Some aquarists view snails as invaluable algae eaters and scavengers who help keep tanks clean and in balance; to others they're loathed pests that quickly take over their tanks and are hard to rid themselves of.
Snails often sneak their way into aquariums through hitchhiking on live plants, rocks, driftwood or decorations - or from used gravel bags meant to jumpstart their biological cycle - or by hiding in bags of used gravel intended to start an aquarium's biological cycle. Once inside an aquarium, snails reproduce quickly and can overpopulate tanks when left unchecked - leading some people to consider them nuisance snails; these snails are known as bad or nuisance snails and seen as signs that proper aquarium care hasn't been taken - especially prolific freshwater species such as ramshorn and Malaysian trumpet snails are notoriously hard to eliminate from aquariums!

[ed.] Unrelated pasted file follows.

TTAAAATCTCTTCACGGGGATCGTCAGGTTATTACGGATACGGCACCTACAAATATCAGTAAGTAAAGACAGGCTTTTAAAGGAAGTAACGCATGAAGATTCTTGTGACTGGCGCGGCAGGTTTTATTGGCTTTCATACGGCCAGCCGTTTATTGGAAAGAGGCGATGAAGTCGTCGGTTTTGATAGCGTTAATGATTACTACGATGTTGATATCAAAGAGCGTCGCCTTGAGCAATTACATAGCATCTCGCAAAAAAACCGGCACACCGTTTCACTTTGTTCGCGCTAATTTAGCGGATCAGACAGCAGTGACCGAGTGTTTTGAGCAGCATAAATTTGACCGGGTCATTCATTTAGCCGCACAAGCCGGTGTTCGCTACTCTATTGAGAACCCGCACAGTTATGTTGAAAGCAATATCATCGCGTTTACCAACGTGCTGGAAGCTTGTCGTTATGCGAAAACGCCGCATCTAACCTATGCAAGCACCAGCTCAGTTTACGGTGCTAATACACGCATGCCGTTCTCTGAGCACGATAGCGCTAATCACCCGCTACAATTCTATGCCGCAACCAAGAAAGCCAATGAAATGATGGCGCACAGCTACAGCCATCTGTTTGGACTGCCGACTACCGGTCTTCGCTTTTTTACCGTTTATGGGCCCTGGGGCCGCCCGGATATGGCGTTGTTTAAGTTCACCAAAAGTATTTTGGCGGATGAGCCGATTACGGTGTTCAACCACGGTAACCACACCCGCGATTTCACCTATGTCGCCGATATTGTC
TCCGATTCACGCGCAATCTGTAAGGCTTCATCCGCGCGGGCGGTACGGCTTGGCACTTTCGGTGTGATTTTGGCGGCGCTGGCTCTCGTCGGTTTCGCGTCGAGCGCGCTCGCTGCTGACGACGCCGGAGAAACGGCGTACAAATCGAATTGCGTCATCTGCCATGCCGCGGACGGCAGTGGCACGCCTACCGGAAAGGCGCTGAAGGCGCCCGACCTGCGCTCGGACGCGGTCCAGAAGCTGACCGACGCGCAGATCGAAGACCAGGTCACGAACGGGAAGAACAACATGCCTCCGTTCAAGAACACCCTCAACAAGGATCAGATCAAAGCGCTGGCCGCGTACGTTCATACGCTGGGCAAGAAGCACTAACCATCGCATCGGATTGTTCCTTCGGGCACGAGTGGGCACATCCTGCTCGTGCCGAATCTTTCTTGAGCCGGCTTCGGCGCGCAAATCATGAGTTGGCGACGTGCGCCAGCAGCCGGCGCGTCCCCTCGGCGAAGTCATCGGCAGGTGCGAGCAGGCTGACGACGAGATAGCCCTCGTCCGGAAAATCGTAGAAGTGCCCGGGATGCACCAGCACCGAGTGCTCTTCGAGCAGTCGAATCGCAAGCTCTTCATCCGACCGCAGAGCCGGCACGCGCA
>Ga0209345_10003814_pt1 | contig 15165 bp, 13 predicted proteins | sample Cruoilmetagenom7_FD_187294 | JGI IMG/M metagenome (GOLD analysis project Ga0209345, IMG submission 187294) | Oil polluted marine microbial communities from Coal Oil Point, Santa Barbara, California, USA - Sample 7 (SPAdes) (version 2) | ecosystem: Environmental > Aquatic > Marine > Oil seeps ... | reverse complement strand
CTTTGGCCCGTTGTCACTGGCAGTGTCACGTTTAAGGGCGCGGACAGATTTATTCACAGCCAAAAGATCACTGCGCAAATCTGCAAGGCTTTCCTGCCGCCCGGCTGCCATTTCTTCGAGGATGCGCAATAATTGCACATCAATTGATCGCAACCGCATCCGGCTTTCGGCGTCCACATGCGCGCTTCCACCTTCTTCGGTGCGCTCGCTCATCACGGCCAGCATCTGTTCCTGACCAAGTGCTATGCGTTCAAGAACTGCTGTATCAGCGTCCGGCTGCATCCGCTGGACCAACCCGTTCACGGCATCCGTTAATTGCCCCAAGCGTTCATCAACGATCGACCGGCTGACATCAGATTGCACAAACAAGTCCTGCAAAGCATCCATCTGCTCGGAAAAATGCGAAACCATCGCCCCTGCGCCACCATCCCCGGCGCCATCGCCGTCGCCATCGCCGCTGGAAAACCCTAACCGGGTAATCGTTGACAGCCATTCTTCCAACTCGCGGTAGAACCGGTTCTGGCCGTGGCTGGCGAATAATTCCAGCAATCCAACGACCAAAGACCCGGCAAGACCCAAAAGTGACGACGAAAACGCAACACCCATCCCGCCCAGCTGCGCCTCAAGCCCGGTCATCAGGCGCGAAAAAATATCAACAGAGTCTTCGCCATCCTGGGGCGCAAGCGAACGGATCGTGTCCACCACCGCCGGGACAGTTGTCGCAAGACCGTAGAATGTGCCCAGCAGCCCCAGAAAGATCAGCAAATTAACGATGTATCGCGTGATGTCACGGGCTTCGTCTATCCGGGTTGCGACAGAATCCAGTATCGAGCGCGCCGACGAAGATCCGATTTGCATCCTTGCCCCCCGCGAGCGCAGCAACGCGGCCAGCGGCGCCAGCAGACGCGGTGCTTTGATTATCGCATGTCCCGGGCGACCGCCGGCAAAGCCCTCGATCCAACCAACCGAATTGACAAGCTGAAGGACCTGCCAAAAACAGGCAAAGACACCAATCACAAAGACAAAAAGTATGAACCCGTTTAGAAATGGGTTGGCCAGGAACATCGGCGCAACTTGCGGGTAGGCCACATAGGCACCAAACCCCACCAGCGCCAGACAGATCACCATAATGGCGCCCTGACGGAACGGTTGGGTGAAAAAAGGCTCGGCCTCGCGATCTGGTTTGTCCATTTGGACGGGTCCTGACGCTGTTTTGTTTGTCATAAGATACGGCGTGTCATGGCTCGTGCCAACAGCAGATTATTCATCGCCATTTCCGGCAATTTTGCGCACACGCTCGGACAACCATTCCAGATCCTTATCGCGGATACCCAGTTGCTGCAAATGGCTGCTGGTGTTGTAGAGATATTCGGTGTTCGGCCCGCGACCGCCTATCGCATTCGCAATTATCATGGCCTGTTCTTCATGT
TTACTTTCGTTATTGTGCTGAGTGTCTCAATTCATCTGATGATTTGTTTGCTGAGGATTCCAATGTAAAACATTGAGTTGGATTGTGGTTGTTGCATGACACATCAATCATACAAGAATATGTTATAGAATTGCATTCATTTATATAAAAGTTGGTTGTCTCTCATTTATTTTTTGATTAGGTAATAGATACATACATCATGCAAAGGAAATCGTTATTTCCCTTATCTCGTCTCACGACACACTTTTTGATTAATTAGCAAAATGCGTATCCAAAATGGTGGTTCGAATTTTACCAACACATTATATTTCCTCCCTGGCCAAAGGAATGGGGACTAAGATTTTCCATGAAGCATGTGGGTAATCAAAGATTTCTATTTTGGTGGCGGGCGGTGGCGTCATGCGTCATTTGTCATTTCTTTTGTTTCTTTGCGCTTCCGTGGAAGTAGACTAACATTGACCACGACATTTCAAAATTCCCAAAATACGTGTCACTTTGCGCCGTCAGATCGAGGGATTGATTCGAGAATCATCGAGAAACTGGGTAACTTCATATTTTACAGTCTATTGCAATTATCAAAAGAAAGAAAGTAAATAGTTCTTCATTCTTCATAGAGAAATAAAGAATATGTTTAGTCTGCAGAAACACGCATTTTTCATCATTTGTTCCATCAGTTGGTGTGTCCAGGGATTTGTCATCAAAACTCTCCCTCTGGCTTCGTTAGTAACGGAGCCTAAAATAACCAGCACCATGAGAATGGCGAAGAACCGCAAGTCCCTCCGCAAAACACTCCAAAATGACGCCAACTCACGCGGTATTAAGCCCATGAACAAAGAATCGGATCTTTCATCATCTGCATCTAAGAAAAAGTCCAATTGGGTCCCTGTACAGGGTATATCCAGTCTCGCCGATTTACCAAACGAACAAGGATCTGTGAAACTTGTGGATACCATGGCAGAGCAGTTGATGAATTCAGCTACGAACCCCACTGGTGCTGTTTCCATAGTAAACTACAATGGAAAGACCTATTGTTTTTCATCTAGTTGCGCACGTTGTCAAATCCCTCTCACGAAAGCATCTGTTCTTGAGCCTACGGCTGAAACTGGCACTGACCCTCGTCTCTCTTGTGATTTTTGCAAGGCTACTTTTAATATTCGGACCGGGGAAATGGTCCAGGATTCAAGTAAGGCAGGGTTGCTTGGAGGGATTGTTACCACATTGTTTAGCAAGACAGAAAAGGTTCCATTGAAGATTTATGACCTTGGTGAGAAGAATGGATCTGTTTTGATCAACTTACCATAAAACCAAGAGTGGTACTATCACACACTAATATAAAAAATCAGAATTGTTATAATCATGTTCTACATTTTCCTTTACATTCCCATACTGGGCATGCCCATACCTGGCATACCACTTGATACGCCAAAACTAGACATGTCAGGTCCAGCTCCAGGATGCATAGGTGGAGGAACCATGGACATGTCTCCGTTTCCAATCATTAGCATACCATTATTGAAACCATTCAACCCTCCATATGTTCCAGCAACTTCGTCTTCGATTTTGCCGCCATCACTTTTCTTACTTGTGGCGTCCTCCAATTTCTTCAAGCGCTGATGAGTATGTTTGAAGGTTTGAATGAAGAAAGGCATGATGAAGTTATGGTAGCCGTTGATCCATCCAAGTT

Nerite snails (Melanodes tuberculata) can also pose problems in aquariums. These nocturnal creatures with pointy elongated shells reminiscent of ram's horns live mostly subterranean lives before emerging at night foraging and foraging for food scavenger. As an added benefit they aerate the gravel while helping scavenge for unwanted debris while at the same time acting as natural air filters for brackish aquariums while hermaphrodites they will spawn their eggs at will, leading to massive population explosions in brackish environments.
Nerite snails have also been known to contribute to water quality issues by excreting large amounts of waste, which can overwhelm biofilters and cloud up an aquarium, as well as clog filters and inlet filters. To minimize these problems, only add them into saltwater tanks specifically designed to accommodate them.